Marketing fintech

Rob Moffat
Aug 20, 2014 · 6 min read

At Balderton we have invested in four fintech businesses in the last year: Nutmeg, Motif, GoCardless and Crowdcube, and hope to add several more in the year to come. This builds on our existing investments in Wonga, Zopa, Betfair, eWise and Levelup. We also have the privilege to be based in London, the world’s financial hub and home to an increasingly vibrant fintech community.

A common challenge we see across financial businesses is in marketing. On the one hand, most fintech companies require a significant behaviour change on behalf of users. They require customers to actively think about how they manage their money and make a considered decision. Sign up typically is much more involved than one click. They face a lot of inertia: thinking through finances is not very fun and often involves facing up to painful realities. Finance is also often an opaque industry where fees and charges are complex or hidden, so consumers aren't aware of where they could save money. New disruptive fintech companies therefore need to give users a strong reason to switch, and so they need to be creative and shout loudly.

On the other hand, fintech startups have to rapidly build consumers’ trust. The banking crisis has created opportunity for startups, by pushing people away from the big banks, but it has also left its scars. People do worry that the money they commit to a company is still going to be there the next morning. So while people might be looking for something different, they are also going to be put off by marketing that feels too edgy or ‘startup-like’.

Covering both of these aspects while keeping marketing costs under control is a serious challenge, particularly when most fintech companies have high acquisition costs which are paid back fairly slowly over long user lifetimes.

The idea of this post is to outline a few approaches I have seen used by fintech startups that seem to work well. Would love to have more suggestions.

People trust people a lot more than they trust websites. If one of your founders has the impact and charisma to work well on TV and in the press, this can be a great advantage to the company. They build trust in themselves which is then reflected in the company. There is a lot of media interest in new fintech innovation but it is much easier for them to make a story if there is a real personality they can anchor on. Nick Hungerford is a great ambassador for Nutmeg, as is Hardeep Walia for Motif. The ultimate example is the ‘Bank of Dave’ — perhaps taking it a little too far…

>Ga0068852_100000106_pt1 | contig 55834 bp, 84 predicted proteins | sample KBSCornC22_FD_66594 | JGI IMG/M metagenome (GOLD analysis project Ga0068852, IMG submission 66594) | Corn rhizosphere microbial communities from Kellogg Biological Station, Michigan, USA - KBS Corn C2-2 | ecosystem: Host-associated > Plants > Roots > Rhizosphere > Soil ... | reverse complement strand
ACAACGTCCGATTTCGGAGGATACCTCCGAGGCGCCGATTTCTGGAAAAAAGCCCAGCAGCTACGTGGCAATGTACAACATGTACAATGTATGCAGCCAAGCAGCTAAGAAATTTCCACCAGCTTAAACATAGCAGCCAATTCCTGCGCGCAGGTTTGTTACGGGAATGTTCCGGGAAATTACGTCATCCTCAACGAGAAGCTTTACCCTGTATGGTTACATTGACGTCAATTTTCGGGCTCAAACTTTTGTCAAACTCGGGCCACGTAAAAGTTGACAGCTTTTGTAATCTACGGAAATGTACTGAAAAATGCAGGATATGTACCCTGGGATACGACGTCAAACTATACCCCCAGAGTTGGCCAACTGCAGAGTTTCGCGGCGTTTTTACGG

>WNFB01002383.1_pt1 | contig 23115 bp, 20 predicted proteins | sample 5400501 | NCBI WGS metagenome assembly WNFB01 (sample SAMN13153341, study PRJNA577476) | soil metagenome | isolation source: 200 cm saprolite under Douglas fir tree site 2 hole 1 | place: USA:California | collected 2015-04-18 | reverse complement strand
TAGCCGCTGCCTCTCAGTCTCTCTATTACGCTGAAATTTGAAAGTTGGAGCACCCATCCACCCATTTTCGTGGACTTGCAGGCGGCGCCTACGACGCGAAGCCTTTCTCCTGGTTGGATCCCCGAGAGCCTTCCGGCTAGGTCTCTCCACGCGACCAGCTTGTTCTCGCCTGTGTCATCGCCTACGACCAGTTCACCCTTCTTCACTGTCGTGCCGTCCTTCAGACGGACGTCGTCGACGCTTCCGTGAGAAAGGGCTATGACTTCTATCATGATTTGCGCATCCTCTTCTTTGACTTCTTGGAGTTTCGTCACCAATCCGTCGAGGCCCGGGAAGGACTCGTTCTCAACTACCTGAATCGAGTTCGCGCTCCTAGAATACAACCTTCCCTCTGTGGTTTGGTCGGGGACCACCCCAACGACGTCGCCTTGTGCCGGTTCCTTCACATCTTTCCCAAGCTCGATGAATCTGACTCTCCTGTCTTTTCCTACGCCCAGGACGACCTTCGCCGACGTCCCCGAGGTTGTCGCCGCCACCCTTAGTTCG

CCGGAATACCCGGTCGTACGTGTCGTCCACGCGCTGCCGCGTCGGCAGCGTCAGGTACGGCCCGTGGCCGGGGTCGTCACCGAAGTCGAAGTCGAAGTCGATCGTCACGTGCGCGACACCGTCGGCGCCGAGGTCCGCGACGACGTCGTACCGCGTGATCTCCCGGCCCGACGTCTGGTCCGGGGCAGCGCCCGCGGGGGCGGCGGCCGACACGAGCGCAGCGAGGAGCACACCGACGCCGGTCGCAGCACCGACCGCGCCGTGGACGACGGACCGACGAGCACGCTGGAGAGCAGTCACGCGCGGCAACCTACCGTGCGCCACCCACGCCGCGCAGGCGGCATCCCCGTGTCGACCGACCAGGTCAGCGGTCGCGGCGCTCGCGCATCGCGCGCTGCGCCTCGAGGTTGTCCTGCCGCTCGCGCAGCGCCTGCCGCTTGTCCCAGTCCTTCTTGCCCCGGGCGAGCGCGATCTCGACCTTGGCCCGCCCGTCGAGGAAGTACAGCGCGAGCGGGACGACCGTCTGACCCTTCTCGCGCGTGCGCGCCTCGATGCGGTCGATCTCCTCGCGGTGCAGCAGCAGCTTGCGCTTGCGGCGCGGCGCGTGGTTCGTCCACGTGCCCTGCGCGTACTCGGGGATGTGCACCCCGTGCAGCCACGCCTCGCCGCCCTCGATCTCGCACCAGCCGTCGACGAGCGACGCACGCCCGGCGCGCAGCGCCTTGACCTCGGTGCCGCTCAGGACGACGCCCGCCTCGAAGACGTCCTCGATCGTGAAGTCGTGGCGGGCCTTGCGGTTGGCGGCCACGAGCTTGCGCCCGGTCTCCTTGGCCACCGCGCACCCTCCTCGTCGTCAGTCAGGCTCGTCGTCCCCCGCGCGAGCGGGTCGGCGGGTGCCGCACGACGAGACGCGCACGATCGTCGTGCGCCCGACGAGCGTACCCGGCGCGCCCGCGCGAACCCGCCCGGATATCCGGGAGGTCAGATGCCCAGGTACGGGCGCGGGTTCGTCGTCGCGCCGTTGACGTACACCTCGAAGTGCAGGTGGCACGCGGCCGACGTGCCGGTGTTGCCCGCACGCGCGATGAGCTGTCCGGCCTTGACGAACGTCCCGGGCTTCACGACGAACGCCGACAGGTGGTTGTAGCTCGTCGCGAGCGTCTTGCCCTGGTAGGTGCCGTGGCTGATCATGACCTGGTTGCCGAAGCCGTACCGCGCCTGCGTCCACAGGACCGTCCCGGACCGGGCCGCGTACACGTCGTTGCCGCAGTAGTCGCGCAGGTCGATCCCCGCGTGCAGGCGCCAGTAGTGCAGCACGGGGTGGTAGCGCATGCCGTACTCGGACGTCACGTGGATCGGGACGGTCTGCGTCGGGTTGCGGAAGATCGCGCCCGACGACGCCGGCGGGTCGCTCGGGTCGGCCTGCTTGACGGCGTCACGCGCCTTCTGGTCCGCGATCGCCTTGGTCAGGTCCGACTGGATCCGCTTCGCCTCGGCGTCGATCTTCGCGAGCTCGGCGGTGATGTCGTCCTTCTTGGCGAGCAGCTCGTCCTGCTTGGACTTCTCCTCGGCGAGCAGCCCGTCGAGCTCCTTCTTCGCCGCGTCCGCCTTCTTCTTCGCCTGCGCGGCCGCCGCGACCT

Peer to peer funding or lending is a neat way to avoid trust issues. “Don’t worry about whether to trust us — we’re not holding your money”. It also builds a strong sense of community which again helps the trust side. On the disruption angle there is a nice simple message which plays well: “Cut out the middle-men”. This has led to some impressive growth. ZOPA, the first P2P lender in the UK, have now lent out more than $1B. FundingCircle are past $0.5B. Crowdcube, on the equity side, recently raised £1.2M in 16 minutes.

Image from Evening Standard, Jeff Moore

Transparency is a great message to lead with as a fintech startup. It is a clear point of differentiation and a great way to build trust. It includes complete transparency on fees and real time updates on your money, but also should be part of how you communicate with your customers. Nutmeg are a great example of bringing transparency on both fees and investment performance. The challenge can be to make consumers aware of why they need transparency, for example in foreign exchange where people don’t realise that ‘commission free’ forex is usually at a high spread. Transferwise have gone after this challenge head on with advertising and eye-catching PR stunts (see photo).